The Medusa Turns Your Gerbers Into Ready-to-Etch PCBs, Using a Mono LCD, UV LED, and Raspberry Pi
Pseudonymous maker "wolfy-j" has shown off a tool designed to make building custom printed circuit boards for prototypes quicker and easier: an ultraviolet lithography machine, dubbed Medusa, for transferring designs to treated blanks.
"I have a lot of blank PCBs with prepared UV resistant coating (photoresist)," wolfy-j explains. "I can upload [a] Gerber file (KiCad, DipTrace or EasyEDA, others should work too) to the Medusa and it will automatically convert it into positive or negative template. Then you put PCB into it and it will draw (50µm pixel) [the] template on PCB. Then you wash all uncured photoresist in soda and etch in any etchant you can find."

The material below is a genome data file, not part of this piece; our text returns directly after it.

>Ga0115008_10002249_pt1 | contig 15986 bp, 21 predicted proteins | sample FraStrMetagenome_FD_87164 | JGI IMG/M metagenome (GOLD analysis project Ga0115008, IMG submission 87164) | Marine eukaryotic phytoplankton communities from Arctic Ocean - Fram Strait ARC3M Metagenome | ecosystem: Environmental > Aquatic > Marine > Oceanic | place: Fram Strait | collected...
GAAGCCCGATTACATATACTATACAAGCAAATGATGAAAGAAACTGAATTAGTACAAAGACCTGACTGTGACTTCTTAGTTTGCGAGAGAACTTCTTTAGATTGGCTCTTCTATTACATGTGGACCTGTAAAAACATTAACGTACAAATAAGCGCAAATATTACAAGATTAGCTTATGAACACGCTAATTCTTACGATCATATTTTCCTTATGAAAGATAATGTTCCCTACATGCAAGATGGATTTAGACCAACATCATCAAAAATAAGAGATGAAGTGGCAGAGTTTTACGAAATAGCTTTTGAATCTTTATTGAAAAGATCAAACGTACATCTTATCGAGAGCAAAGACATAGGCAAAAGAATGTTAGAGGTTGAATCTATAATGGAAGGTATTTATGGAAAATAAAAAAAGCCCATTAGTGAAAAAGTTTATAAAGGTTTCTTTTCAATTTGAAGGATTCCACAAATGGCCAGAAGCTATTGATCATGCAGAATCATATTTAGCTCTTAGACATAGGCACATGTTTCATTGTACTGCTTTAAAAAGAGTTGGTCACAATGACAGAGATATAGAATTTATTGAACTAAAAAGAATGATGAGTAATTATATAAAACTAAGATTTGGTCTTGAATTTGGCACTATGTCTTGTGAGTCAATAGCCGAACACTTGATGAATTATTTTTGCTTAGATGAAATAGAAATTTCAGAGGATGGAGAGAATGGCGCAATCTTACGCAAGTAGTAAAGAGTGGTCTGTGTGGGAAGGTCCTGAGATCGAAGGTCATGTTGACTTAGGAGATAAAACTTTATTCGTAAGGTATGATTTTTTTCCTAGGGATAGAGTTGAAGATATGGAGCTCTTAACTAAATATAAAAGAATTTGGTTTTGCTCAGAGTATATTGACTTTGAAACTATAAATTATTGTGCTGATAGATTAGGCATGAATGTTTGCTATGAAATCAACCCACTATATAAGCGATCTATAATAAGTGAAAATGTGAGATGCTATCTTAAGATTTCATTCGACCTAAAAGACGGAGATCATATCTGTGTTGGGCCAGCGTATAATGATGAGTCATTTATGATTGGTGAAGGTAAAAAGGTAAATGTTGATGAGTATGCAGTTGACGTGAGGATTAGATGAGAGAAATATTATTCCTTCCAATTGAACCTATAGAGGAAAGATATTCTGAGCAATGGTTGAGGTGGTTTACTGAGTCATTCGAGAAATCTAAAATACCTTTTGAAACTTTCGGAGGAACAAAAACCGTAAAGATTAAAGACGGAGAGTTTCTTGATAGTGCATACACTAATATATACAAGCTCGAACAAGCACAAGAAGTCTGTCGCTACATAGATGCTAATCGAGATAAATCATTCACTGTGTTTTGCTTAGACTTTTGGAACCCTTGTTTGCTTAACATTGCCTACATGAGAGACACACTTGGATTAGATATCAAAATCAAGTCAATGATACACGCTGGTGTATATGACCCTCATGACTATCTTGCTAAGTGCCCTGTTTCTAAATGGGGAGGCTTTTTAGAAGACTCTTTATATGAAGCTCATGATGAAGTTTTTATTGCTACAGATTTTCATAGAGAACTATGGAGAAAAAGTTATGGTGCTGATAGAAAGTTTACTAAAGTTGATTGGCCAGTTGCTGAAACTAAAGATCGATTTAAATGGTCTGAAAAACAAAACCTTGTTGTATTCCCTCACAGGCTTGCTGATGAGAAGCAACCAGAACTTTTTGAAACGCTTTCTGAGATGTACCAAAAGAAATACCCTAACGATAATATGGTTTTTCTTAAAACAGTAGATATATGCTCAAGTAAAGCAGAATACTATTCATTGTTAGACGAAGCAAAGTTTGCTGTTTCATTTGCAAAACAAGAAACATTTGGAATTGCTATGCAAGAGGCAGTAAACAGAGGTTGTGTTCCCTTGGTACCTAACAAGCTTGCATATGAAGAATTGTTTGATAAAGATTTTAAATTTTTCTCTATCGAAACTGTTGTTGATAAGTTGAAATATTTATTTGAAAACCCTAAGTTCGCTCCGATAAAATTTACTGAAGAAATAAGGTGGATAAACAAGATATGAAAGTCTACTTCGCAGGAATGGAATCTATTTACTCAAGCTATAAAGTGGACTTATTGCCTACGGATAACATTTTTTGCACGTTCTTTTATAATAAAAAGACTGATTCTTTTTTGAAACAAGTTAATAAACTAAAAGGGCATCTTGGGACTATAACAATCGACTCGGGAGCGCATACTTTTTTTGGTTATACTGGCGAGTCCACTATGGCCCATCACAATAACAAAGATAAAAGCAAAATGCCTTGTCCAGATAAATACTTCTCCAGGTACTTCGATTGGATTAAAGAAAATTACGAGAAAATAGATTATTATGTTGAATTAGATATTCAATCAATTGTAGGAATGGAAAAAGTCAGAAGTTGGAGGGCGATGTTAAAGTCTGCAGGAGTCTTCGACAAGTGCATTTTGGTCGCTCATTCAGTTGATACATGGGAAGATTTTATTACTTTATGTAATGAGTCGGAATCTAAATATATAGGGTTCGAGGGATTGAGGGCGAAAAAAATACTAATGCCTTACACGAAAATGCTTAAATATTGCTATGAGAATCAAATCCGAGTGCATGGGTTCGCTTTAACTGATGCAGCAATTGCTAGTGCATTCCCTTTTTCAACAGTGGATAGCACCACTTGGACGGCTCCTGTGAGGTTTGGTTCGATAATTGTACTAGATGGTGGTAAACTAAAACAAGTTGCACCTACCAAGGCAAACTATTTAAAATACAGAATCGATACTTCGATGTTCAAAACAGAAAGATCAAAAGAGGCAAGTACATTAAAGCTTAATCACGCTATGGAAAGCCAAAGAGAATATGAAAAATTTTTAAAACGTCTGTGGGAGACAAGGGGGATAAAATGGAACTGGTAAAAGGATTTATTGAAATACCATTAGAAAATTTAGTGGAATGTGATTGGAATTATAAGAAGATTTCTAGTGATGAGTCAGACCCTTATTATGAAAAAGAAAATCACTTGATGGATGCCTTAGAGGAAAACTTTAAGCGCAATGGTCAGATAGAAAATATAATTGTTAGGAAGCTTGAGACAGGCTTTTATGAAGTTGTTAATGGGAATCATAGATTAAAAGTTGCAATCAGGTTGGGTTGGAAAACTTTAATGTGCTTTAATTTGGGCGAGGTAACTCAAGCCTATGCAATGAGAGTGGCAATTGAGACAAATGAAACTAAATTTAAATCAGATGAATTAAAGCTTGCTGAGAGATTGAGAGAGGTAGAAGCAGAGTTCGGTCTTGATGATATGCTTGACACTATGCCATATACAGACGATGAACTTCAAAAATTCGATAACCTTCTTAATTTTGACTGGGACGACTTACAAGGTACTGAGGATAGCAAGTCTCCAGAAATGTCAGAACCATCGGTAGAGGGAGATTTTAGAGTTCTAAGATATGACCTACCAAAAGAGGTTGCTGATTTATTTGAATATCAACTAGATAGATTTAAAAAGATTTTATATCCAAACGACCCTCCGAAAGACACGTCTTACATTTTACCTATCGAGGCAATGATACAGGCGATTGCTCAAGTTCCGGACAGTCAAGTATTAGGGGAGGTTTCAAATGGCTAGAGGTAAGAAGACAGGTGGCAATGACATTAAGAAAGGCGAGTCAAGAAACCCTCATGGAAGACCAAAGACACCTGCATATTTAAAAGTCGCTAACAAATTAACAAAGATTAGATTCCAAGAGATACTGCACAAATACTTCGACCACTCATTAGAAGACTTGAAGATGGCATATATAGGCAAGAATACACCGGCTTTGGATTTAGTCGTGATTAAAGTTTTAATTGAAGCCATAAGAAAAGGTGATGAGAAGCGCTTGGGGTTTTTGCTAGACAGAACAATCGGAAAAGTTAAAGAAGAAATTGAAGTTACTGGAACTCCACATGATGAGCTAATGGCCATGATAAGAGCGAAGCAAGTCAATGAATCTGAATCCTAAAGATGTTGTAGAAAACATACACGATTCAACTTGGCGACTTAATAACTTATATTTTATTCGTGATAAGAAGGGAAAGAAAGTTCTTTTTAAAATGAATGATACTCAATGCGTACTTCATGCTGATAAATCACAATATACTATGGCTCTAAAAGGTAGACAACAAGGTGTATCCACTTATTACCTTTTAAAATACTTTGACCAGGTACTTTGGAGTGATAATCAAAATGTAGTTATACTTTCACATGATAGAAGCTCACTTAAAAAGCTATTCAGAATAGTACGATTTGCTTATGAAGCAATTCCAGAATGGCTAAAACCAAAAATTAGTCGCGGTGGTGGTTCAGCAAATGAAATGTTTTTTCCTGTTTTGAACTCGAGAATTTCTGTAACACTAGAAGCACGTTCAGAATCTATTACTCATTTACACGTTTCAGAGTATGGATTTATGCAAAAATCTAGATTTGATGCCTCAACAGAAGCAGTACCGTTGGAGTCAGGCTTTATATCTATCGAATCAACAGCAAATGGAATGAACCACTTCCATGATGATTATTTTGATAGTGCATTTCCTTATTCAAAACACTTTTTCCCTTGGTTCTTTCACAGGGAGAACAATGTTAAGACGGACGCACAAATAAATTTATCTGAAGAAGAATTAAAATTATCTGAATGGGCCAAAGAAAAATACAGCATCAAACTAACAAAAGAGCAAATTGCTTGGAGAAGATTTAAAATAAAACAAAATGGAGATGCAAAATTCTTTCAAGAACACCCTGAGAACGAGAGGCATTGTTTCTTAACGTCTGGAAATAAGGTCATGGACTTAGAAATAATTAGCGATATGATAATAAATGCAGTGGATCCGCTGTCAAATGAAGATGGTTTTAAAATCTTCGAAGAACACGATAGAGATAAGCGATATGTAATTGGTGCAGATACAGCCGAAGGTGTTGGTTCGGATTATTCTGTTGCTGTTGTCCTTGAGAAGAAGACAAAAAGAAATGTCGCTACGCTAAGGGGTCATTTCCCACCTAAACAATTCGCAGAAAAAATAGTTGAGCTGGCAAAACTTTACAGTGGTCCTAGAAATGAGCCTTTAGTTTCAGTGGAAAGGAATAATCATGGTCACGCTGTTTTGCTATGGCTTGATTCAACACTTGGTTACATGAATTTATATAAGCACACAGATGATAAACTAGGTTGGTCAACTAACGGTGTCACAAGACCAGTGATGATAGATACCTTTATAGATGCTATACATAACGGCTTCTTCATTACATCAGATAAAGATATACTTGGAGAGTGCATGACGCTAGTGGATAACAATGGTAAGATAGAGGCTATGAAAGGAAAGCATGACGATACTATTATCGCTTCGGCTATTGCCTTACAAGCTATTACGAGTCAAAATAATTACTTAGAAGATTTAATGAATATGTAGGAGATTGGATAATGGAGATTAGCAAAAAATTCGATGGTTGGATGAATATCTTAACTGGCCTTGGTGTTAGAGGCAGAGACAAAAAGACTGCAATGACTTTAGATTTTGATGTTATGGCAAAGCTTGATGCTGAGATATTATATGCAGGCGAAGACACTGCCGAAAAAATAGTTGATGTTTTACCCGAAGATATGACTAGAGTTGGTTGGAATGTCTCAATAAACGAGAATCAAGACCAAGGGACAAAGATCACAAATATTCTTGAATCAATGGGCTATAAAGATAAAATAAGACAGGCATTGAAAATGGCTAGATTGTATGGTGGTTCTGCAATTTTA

The device, which is housed in a 3D-printed chassis, is powered by a Raspberry Pi 4 Model B single-board computer connected to a monochrome 2k-resolution display panel originally designed for use in stereolithographic (SLA) 3D printers. There's a 5V step-down module, a 10W ultraviolet LED with driver, a 3W red LED, temperature sensor, and addressable RGB LEDs to provide a progress bar for feedback.
On the software side, Medusa runs the 64-bit build of Raspberry Pi OS Linux with the open-source tracespace Node.js toolchain for converting Gerber files into layers which can be displayed on the LCD panel as masks, plus Go-based hardware bindings and the Spiral framework for the web-based user interface.
"It takes around 20 minutes to make a single sided PCB with mask," wolfy-j explains. "Around 7 of these minutes are for etching. No hard chemicals. So far I have around 98 percent yield and [a] minimal trace width of 100µm."
More details on the project can be found on wolfy-j's Reddit thread.